Can you talk about the title?
B.B.: Hive, beehive, women hive… I think the way she gathered the women, made them talk, made them dance, laugh and cry felt like a nest, like a beehive; she was like the queen bee. And the bees represent the women, the memory of the missing husband, the inner struggles. We thought “Hive” represented the best the connection between all of them.
This is the first co-production between Kosovo, Switzerland, Northern Macedonia and Albania. How did that come about? Can you talk about this experience?
B.B.: We have worked with Albania and North Macedonia before, but with Switzerland, it was the first time they were financing a film from Kosovo, and since it happened at the script stage, we were really excited. Our producer, Yll Uka from Ikone Studio, has a great experience working with AlvaFilm from Switzerland and they really did a good job bringing Switzerland on board. Kosovo is a small country with a small budget for feature films and co-productions are crucial to making a film happen. That is why the producers are doing their best to create connections and good examples of co-productions with other states beside Albania and North Macedonia because it’s really important. The industry in Kosovo is small but growing, and co-productions are the way to grow it further.
Are you a feminist? If so, how does this inform your filmmaking?
B.B.: I don’t know if I qualify for a feminist, but I guess I am. I don’t like to categorize myself; you can call me a feminist, a human rights activist, a human being, I really don’t think about putting a name to it. I will always stand for human rights and as women’s rights are violated a lot, I will continue to use filmmaking to talk about it, and talk loud about it. A professor of mine told me that if you can do something good with your film, then use the chance to do it. And, it really made me think a lot about it. I love cinema. I love storytelling. I love expressing myself through films, but if I can raise the voice for a group of human beings – or any other being, or environment, etc. – then I will do so gladly and passionately.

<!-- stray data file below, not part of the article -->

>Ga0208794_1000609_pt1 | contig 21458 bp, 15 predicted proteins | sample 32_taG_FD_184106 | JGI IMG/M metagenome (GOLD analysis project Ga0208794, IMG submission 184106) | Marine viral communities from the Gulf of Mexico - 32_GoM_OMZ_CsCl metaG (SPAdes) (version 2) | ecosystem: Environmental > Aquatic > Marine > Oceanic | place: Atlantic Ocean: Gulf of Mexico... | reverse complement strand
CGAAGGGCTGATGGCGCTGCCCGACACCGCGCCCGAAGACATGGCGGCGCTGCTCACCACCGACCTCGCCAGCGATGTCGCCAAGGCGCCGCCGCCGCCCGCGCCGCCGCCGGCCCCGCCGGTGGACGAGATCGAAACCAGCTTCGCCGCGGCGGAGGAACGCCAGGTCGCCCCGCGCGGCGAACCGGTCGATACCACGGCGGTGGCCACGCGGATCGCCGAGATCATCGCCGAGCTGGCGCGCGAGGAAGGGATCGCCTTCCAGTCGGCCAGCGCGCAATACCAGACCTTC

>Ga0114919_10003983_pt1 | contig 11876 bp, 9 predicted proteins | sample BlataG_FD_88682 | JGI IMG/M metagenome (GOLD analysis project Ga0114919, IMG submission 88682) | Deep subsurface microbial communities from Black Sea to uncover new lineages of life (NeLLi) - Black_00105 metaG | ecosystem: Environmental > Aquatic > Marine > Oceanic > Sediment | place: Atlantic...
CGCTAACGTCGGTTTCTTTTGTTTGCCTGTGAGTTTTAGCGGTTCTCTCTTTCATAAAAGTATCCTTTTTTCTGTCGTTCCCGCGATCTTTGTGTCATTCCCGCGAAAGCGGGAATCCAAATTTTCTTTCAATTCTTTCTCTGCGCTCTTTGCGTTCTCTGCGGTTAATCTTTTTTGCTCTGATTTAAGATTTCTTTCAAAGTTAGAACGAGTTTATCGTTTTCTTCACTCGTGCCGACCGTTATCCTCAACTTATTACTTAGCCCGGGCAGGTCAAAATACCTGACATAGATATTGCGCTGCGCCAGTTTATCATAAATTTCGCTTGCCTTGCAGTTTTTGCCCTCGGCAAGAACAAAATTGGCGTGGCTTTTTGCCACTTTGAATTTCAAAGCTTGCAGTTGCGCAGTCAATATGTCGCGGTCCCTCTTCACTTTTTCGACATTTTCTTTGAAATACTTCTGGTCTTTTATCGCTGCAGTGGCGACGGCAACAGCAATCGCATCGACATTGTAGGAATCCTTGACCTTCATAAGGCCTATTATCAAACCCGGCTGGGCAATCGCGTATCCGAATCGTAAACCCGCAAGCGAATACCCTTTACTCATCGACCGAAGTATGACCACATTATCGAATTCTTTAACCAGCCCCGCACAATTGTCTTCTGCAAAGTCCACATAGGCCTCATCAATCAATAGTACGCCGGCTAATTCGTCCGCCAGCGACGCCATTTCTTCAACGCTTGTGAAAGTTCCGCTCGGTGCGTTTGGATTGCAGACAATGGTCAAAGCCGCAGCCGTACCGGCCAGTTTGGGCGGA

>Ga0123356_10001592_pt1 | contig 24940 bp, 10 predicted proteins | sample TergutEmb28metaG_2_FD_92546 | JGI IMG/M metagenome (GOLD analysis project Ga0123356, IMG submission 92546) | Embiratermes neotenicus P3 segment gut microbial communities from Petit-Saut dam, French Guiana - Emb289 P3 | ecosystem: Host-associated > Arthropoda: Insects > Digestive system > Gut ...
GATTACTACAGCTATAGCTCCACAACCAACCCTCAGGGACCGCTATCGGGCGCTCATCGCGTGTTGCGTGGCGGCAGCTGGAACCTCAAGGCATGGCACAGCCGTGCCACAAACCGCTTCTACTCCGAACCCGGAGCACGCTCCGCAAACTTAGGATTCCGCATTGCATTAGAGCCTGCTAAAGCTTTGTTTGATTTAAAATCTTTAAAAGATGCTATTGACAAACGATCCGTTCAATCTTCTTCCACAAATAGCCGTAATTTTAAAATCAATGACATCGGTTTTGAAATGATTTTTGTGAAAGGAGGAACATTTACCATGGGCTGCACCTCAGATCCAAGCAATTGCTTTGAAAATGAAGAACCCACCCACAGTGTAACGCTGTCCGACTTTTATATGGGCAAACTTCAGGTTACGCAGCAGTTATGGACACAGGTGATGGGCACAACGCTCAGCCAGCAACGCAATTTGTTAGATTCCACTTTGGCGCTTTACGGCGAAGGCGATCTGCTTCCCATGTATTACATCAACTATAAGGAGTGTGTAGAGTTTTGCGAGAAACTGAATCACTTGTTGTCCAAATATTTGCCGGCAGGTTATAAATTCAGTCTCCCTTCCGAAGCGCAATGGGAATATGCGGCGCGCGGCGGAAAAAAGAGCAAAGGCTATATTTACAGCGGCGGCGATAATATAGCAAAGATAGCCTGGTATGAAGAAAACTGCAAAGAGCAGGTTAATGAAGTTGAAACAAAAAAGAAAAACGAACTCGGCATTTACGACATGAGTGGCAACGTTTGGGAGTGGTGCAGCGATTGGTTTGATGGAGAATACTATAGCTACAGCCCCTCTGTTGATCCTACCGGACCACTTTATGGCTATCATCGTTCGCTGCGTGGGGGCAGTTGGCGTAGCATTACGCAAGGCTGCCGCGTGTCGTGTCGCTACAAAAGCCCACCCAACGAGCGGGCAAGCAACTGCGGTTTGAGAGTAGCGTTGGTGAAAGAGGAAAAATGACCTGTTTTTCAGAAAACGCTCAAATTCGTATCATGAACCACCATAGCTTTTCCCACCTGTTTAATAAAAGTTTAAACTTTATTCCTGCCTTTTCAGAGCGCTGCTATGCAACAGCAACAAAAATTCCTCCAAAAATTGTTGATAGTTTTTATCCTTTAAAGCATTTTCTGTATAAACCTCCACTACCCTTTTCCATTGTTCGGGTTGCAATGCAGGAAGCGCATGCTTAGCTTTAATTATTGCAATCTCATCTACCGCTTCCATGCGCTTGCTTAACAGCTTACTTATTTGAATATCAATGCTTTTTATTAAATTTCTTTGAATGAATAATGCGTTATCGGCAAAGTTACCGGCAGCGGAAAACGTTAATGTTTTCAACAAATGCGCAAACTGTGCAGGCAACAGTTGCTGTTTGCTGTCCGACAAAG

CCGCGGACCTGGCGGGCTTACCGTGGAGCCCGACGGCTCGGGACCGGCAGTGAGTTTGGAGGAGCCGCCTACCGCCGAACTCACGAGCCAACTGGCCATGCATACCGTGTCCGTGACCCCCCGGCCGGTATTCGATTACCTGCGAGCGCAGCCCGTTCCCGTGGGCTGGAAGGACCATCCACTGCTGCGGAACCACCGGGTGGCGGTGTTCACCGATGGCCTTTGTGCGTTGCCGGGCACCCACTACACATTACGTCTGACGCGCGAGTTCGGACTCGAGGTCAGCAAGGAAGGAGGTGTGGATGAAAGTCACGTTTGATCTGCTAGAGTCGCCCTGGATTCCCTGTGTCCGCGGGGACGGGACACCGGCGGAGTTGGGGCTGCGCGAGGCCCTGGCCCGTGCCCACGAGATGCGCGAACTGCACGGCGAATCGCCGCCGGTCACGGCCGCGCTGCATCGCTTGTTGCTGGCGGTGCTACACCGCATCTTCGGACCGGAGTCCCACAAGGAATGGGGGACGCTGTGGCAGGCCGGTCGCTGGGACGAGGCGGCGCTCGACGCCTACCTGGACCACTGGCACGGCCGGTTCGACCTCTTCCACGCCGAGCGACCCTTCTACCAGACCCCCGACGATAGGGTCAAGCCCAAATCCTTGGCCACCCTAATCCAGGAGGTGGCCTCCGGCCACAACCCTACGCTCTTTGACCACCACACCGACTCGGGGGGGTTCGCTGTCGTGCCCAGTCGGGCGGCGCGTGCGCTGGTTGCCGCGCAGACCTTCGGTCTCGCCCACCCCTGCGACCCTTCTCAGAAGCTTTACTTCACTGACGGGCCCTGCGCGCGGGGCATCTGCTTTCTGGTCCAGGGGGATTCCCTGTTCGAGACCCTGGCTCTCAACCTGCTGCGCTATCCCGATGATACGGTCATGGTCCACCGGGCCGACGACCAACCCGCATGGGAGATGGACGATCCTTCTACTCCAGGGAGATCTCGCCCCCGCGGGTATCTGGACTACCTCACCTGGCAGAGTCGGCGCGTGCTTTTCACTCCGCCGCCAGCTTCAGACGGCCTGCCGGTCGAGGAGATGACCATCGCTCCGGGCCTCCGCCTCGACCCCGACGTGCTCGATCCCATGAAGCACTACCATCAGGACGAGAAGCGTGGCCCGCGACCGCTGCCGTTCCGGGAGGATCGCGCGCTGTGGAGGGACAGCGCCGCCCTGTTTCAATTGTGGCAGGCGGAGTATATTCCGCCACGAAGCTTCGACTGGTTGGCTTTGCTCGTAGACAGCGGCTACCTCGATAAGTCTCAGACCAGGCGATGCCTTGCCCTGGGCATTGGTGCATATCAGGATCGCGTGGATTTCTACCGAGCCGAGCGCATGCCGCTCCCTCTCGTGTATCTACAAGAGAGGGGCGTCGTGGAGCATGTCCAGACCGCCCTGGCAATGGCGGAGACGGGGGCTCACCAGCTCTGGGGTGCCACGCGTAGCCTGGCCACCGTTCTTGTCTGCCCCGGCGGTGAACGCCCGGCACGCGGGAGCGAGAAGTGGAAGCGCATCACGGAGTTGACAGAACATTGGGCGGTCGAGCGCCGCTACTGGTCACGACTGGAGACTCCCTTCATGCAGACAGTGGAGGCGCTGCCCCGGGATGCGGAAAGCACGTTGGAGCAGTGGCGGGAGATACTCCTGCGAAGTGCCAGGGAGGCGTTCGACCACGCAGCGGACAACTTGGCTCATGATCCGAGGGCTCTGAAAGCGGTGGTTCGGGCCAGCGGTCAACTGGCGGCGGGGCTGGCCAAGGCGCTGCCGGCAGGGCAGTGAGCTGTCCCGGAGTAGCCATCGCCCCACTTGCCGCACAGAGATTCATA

What subjects interest you and that you would like to tackle in your work? What would you like audiences to come away with after watching your films?
B.B.: I like character-based dramas, mostly social realism, and yes, raising my voice.
Who is your favorite female filmmaker and what is your favorite film by a female filmmaker?
B.B.: This is always difficult because I always forget to mention a lot of filmmakers that I really like, but let’s try: Andrea Arnold, Lynne Ramsay, Maren Ade, Susanne Bier, among others. Again, there are a lot more…
There has been a lot of talk about the situation of women in the film industry these past two and a half years. What is your take on the matter? How is it in Kosovo?
B.B.: Coming from a small country like Kosovo, a country in development or third world country as we are called, it was really sad to hear stories of harassment and discrimination in developed countries with big filmmaking industries. At the same time, it is so encouraging that exactly in these big industries, led by these men, who were the abusers, these women found the strength to come forward and talk, and they are together and we are all with them. Because these were very powerful people to go against. It took a lot of courage, but that is really empowering and a huge change is in front of us because these women found the strength to do it.
In Kosovo, we are talking about very low-budget films and women filmmakers have just really been very successful and there are a lot of women filmmakers. It’s not very unusual to be a woman filmmaker here, fortunately. If we end up having big budget films here, let’s see who they trust with the big money, but we won’t remain silent if it’s not by merit.
What are your next projects?
B.B.: I am working on my next script, which is based on my teenage life in 1990s Kosovo. I am also exploring ideas to work on feature films and TV in and outside Kosovo.
Photo credits: Artan Korenica.
This interview was conducted in partnership with: